H&W Opt-out Payment Arrangements and Employer Impact

The IRS recently released proposed regulations that for the most part address matters relating to the individual shared responsibility provision; however, additional information is included that could have potential impact to applicable large employers (ALE).  Specific issues applicable to ALEs are addressed below.

Opt-out Payment Arrangements and Employer Impact

Some employer health plans include an opt-out payment option.  An opt-out payment option is when an employer offers an employee a cash amount if the employee declines coverage under the employer’s health plan.  On July 8, 2016, the IRS released proposed regulations that include guidance on how these opt-out payments will be viewed when calculating the employee’s cost of coverage and subsequently when determining the affordability of an employer’s health plan.

The Proposed Regulations confirm that the amount of an opt-out payment made available to an employee increases the employee’s required contribution for purposes of determining the affordability of the plan.  This is true regardless of whether the employee enrolls in the plan or not.  Meaning, the same calculation is used for both employees receiving the opt-out payment and those that do not receive the payment because they enrolled in the plan.


$200 Employee Contribution Toward Cost of Coverage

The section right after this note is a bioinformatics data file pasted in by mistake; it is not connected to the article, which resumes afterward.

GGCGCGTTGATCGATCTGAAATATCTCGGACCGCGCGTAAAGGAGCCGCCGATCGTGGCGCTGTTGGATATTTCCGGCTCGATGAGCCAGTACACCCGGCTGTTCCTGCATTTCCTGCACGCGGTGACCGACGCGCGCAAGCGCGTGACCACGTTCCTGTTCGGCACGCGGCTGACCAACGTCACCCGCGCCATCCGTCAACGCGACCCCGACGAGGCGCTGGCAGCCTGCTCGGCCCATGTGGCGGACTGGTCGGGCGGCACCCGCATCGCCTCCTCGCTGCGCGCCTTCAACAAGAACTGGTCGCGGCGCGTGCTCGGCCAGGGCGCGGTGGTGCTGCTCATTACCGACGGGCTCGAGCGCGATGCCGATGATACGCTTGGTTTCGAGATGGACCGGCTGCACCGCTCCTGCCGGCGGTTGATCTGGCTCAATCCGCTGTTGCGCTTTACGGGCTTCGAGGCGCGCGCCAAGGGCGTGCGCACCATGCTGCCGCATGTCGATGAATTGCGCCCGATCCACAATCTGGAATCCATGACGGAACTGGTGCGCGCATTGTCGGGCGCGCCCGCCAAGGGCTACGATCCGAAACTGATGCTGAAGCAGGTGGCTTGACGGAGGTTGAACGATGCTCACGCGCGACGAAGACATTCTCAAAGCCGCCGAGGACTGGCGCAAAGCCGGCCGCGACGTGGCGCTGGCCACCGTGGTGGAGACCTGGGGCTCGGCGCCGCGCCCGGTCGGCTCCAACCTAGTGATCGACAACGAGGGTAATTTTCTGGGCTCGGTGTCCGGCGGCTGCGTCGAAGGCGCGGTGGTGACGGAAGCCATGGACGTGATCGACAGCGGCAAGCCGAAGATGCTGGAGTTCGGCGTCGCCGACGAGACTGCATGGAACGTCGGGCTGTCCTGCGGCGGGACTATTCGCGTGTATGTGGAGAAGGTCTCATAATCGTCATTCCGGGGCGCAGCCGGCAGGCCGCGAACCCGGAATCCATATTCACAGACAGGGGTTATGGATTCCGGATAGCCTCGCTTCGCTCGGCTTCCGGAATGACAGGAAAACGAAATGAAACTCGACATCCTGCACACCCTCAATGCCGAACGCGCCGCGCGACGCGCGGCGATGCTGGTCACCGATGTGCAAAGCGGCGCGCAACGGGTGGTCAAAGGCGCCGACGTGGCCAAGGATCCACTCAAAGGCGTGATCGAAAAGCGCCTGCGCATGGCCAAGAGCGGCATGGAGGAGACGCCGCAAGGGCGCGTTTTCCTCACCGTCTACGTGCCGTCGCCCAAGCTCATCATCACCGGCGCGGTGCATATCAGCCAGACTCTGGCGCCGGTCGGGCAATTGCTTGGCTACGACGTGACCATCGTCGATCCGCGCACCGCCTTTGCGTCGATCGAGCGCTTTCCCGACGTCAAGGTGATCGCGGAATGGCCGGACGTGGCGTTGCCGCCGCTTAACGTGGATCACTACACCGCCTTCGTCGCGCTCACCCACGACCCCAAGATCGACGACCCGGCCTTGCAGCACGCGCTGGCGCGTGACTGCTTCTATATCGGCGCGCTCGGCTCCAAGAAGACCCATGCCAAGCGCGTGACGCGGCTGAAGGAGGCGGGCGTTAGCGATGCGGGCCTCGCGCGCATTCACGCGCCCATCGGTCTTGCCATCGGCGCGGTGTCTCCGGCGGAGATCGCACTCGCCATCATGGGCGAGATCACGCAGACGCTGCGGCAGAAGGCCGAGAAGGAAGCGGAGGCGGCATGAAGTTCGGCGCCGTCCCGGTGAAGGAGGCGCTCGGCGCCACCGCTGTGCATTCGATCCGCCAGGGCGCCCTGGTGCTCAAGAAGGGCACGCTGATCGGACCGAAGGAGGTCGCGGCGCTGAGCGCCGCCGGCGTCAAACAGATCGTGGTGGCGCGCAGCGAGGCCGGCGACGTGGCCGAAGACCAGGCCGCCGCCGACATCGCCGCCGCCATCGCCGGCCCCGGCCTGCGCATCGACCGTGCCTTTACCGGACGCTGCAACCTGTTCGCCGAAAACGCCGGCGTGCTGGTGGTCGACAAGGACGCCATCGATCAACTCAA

+ $100 Taxable Wages Given to Employees Who Decline Coverage
$300 Employee Contribution Used to Determine Whether Coverage is Affordable


The Proposed Regulations do provide an exception to this rule which they have labeled as a “conditional opt-out arrangement.”  A conditional opt-out arrangement is defined as an arrangement under which the employee’s right to receive the opt-out payment is conditioned on:

  • the employee declining coverage in the employer sponsored coverage, and
  • the employee providing reasonable evidence that the employee and the employee’s expected tax family have or will have minimum essential, employer-sponsored coverage such as a spouse or parent’s employer plan.

Reasonable evidence of alternative coverage includes the employee’s attestation that the employee and all other members of the  employee’s expected tax family, if any, have or will have minimum essential coverage (other than coverage in the individual market, whether or not obtained through the Marketplace.)

In a conditional opt-out arrangement, amounts made available as an opt-out payment are disregarded in determining the required employee contribution and affordability of an employer’s health plan.  Note:  this opt-out amount may continue to be disregarded for the remainder of the period of coverage even if the alternative coverage subsequently terminates for the employee or any other member of the employee’s expected tax family.

These opt-out payment rules are to be effective for plan years beginning on or after January 1, 2017.

Annual Enrollment Opportunities & Employer Penalties

The proposed regulations clarify that if an individual declines to enroll in employer-sponsored coverage for a plan year and does not have the opportunity to enroll in coverage for one or more succeeding plan years, the individual is treated as ineligible for those succeeding years.  Subsequently, this ineligibility for the plan could render that employee eligible for premium tax credits.  Said another way, if employees are not given  an opportunity to enroll at least annually, they are not considered eligible for the plan which could cause ALEs to be liable for Section 4980H penalties.



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